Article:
Identifying Preventive Key Risks Indicators
London, 25 & 26 February 2015
About The Course
Useful risk indicators flag a significant rise in the probability of an event happening early enough for it to be prevented. Three activities are useful to identify preventive KRI in organisations: Recycle - Understand - Validate: recycle what you have; understand the risk drivers; validate their usefulness.
Through a combination of presentations and practical exercises, this seminar offers a full review of the role and attributes of KRIs in financial services, clarifies some confusing ideas about the topic and positions an risk indicators programme is a risk management framework. It suggests a list of the best performing KRIs in some banking and financial markets activities and proposes a step by step method to select and design proactive KRIs.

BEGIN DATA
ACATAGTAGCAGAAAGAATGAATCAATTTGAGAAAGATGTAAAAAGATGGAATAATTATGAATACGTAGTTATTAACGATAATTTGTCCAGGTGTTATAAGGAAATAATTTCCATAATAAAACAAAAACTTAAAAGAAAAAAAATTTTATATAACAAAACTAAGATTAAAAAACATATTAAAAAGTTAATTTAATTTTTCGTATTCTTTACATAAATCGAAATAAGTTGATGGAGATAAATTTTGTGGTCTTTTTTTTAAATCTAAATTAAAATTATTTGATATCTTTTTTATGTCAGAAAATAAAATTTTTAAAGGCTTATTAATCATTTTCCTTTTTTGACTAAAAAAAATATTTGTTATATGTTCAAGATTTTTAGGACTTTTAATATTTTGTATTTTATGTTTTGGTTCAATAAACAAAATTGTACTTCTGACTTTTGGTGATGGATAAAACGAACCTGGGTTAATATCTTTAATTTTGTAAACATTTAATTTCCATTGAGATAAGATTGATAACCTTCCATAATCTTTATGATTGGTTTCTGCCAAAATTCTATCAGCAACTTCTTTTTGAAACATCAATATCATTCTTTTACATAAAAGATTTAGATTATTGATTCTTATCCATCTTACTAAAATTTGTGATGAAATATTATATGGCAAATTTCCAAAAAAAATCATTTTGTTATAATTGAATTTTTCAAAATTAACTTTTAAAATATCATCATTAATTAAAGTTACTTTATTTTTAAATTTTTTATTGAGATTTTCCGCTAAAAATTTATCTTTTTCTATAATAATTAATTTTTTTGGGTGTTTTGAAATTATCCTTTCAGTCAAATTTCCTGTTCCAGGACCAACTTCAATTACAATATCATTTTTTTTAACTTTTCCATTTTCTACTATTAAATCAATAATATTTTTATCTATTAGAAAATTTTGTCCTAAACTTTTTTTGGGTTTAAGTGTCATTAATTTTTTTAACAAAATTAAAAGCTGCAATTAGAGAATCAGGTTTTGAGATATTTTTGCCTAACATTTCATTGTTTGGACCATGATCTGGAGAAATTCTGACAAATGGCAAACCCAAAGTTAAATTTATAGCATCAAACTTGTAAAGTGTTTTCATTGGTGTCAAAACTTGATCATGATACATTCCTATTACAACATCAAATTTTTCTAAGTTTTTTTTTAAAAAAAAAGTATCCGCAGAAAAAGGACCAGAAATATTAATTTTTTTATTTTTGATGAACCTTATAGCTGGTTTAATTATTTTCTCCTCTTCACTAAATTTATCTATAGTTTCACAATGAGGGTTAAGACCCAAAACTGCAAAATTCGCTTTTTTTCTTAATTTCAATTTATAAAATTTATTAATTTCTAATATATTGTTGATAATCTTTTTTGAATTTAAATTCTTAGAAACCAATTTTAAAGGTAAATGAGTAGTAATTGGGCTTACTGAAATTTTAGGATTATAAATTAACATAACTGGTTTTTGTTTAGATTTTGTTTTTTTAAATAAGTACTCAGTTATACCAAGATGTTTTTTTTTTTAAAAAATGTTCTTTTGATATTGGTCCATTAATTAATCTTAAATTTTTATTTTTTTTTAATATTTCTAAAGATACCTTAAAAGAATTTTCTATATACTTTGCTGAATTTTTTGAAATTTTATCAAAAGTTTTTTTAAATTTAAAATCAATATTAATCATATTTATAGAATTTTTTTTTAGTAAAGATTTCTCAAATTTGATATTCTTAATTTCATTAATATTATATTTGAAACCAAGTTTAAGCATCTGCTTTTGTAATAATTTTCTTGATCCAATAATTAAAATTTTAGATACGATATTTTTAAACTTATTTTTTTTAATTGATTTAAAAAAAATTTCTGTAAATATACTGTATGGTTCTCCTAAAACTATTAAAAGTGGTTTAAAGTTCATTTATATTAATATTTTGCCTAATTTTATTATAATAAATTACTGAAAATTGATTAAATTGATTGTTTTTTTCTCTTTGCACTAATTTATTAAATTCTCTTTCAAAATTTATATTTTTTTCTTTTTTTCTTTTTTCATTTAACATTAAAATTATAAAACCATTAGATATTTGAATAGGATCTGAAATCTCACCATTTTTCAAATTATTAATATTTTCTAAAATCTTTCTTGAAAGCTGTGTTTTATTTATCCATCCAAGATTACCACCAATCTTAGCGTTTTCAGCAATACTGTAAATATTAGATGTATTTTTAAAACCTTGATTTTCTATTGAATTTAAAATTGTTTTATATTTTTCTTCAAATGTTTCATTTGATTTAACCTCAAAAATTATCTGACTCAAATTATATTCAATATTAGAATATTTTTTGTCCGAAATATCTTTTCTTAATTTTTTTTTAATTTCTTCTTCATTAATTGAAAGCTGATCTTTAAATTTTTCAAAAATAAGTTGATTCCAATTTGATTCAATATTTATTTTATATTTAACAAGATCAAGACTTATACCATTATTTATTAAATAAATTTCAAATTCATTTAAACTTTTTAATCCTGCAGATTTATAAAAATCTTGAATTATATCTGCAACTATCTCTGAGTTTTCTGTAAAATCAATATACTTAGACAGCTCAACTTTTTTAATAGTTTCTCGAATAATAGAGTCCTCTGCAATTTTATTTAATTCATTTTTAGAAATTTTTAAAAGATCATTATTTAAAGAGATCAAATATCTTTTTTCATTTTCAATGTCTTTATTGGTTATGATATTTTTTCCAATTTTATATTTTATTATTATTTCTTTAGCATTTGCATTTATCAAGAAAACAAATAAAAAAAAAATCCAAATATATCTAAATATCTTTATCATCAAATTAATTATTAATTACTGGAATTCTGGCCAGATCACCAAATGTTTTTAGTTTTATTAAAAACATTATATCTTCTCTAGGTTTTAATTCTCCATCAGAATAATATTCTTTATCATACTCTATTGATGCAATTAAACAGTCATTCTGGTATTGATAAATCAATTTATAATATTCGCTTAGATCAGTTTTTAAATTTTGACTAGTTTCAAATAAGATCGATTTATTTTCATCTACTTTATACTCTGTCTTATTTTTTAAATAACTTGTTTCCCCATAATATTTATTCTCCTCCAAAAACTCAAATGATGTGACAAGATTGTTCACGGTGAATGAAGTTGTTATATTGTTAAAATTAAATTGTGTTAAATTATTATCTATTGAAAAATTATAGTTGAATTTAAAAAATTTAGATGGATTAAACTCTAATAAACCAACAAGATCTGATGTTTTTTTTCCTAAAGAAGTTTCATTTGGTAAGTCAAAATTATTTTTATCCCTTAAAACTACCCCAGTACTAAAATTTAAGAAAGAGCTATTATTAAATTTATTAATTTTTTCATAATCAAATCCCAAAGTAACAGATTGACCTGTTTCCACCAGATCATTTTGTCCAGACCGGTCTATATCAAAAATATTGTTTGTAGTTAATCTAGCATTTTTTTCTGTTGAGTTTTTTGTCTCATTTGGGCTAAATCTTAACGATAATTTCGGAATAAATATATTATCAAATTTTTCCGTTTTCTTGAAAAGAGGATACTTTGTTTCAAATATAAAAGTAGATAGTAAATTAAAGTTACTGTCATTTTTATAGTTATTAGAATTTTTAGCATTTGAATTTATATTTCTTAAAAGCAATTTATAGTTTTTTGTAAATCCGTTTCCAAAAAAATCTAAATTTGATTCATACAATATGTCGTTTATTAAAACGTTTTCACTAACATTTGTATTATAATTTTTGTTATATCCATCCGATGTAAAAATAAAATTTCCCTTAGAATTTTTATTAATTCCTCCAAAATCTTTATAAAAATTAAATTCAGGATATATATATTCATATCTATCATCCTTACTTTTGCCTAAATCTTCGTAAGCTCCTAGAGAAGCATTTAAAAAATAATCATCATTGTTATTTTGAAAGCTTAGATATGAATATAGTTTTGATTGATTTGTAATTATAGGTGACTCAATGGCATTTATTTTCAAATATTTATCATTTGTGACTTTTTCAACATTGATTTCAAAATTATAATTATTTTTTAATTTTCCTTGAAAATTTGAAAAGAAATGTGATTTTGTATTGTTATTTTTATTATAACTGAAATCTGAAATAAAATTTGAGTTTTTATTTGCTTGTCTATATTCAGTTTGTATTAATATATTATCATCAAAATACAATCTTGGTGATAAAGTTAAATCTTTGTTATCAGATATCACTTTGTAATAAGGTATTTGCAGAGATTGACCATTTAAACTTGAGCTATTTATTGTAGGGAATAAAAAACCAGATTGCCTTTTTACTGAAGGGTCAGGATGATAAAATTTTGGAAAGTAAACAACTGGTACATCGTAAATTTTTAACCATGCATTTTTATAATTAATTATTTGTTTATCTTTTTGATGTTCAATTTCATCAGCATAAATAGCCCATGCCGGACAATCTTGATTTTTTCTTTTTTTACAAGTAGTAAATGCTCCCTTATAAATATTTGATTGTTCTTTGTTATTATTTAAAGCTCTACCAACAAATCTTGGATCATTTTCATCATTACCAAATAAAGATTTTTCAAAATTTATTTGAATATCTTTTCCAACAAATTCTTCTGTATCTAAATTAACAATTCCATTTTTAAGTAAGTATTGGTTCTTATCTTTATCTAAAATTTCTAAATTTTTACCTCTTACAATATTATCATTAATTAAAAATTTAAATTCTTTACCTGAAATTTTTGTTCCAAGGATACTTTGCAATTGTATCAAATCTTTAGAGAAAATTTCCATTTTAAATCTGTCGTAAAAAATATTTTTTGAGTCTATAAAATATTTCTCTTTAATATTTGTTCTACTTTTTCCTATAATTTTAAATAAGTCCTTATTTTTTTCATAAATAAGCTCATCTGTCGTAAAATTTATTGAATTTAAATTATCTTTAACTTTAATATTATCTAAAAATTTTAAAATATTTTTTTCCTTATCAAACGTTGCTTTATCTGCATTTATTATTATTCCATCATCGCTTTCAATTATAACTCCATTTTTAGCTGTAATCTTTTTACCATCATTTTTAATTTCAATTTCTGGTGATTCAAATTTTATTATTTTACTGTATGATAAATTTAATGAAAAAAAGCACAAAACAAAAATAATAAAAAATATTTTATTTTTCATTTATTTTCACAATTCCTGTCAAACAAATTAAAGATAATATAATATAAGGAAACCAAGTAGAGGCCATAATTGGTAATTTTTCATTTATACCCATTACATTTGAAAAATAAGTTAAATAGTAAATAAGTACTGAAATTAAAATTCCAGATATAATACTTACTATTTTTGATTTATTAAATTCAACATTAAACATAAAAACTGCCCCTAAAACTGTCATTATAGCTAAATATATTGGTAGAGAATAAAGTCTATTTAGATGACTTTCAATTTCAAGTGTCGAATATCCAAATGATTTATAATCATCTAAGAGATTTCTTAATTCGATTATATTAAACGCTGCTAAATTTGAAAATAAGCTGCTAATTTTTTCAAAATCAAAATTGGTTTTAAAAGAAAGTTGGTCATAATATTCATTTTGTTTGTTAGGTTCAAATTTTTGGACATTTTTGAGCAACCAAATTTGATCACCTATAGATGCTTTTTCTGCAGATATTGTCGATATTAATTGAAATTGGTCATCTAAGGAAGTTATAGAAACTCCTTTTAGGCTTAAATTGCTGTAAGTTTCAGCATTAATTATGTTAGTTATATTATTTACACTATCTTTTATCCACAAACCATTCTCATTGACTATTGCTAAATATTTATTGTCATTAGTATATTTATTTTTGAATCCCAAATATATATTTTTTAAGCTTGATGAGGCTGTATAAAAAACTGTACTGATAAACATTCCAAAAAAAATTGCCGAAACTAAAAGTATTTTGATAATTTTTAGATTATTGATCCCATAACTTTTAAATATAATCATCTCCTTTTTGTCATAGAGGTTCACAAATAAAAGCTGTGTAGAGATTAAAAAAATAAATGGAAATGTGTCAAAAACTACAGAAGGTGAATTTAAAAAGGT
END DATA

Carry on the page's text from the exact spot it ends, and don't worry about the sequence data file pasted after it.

After the workshop, participants should be able to:
- Design an efficient indicator program in a risk management framework
- Define specific and actionable risk appetite statements
- Specify relevant indicators for various tasks
- Focus on predictive risk indicators for their own activity
- Use indicators as an effective management tool
- Define threshold levels for KRI that translate corporate risk appetite
- Comprehend the methods and strategies to use KRIs efficiently
- Improve returns as a result of monitoring KRIs
Ariane Chapelle, PhD, MIRM
Ariane Chapelle is a professional trainer and independent adviser with 20 years experience in teaching and training both academic and executive audiences. She is active in operational risk since 2000, with business experience acquired in managerial functions in Internal Audit and Risk Management in ING Group and Lloyds Banking, academic research, independent consulting and training.
She has designed, managed and run operational risk training programmes for several international banks and facilitated hundreds of training sessions on operational risk along the years across Europe, Middle East and Asia.
Ariane is Honorary Reader in Operational Risk at University College London.